The intestines are home to billions of bacteria essential for digestion, metabolism, and immune function. When a person is healthy, the different species remain in balance. When a person takes antibiotics for an illness, the medication kills some of the beneficial, or “good,” bacteria, which protect against infection, in addition to the illness-causing bacteria. As a result, harmful bacteria, such as Clostridium difficile, commonly known as C. difficile or C. diff, can grow, leading to severe diarrhea and inflammation in the colon.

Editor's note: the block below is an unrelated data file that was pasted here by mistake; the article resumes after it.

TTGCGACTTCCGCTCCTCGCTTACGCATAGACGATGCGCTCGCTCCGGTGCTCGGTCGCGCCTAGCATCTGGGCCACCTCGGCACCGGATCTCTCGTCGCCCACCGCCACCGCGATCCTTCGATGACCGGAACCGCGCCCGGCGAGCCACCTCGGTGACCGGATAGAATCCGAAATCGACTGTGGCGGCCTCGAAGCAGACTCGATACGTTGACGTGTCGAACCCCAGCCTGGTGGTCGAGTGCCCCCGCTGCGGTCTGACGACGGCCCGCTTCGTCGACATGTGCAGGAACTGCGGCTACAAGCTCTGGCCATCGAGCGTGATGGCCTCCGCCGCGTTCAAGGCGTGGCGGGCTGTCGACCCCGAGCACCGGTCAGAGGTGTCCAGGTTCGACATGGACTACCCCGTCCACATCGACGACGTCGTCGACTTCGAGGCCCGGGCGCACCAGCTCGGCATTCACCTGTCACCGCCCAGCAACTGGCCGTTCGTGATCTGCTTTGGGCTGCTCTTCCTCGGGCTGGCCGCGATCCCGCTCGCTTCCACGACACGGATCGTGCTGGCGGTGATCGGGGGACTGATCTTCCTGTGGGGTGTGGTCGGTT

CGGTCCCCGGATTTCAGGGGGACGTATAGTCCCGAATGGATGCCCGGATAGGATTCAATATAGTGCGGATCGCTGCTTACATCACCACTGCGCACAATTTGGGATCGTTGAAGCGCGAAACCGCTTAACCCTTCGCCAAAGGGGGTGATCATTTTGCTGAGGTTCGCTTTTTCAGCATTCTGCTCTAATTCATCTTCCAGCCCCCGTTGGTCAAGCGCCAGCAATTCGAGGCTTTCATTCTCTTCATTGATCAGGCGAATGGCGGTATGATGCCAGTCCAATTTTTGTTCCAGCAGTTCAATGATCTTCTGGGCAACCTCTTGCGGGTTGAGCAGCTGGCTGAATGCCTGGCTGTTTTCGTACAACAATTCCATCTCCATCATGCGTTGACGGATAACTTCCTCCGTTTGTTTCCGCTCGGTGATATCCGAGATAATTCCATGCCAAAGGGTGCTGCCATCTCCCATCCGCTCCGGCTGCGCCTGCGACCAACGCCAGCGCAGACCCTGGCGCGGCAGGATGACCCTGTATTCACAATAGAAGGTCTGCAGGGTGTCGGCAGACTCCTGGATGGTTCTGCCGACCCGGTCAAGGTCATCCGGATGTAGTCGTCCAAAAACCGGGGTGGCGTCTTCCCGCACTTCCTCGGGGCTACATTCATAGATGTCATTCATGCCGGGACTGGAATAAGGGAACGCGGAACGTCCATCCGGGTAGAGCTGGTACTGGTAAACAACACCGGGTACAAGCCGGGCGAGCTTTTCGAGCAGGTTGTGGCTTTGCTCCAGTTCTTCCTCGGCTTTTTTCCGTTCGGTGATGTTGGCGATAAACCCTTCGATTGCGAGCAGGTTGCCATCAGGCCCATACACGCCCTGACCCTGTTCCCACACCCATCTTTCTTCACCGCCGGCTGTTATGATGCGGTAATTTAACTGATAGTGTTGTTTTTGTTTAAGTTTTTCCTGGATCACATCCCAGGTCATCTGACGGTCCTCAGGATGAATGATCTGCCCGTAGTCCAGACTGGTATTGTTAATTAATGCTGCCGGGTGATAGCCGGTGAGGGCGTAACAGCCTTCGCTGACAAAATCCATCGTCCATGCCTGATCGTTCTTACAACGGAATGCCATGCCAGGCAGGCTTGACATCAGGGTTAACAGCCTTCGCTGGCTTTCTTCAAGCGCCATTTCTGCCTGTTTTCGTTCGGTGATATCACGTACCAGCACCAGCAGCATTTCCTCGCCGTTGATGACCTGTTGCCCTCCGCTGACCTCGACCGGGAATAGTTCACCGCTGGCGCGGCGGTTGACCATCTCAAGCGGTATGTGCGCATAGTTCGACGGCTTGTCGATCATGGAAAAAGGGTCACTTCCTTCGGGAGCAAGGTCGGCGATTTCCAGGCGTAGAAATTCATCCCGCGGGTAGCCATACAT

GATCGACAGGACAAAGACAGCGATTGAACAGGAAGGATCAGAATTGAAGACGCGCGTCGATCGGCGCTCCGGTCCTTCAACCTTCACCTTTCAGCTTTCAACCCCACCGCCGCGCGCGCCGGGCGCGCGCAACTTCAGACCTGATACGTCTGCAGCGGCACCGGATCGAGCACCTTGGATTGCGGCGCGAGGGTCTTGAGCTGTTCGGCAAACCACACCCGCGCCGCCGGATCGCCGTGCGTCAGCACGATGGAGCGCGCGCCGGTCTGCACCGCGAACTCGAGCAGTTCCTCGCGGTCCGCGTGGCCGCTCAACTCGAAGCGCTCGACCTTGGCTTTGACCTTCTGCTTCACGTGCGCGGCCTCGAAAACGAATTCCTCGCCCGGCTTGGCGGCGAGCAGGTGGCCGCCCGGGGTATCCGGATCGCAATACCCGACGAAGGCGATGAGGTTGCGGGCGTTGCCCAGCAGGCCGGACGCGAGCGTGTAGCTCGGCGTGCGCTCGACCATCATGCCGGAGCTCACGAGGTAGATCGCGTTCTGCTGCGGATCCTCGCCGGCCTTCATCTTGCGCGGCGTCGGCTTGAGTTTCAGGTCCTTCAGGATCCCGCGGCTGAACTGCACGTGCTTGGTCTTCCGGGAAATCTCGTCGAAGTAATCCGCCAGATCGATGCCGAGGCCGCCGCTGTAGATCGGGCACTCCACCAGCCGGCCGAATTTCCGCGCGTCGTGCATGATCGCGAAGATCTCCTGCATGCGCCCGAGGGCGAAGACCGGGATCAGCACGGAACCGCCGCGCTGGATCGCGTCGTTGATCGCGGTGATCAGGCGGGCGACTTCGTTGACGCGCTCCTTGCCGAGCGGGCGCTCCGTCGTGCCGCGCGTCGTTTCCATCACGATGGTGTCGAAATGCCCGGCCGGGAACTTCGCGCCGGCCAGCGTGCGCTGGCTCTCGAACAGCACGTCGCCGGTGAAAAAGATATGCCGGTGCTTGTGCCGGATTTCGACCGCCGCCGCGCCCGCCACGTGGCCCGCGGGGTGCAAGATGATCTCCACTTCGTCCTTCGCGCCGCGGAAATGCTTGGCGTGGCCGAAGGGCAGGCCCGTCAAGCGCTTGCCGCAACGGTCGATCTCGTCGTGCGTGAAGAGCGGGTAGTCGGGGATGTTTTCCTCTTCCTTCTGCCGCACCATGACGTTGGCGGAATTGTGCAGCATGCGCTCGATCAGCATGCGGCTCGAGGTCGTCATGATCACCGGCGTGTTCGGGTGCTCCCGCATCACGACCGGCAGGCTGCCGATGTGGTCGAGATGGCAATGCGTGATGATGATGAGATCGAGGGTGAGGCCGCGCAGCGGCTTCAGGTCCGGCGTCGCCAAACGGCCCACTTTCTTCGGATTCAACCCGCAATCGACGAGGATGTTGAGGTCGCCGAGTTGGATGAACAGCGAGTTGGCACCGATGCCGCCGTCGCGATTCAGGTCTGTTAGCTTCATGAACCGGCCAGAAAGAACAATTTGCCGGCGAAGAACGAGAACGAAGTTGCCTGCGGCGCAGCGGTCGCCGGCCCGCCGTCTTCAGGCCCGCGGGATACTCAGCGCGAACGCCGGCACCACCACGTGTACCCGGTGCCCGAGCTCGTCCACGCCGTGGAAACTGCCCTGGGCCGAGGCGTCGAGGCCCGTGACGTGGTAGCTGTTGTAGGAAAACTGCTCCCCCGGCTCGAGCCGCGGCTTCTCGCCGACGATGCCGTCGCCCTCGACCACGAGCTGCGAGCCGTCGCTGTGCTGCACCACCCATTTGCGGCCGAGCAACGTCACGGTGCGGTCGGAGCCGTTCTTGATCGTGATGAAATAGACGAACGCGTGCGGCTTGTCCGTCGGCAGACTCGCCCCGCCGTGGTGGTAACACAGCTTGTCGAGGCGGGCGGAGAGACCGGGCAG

C. difficile is one of the most common infections in U.S. hospitals and healthcare facilities. NYU Langone infectious disease specialists diagnose and treat people with C. difficile infections.
C. difficile infections are typically treated with antibiotics. If you don’t respond to the medication or have recurrent C. difficile infections, doctors may perform a procedure called fecal microbiota transplant, in which beneficial strains of bacteria are reestablished in the intestines.
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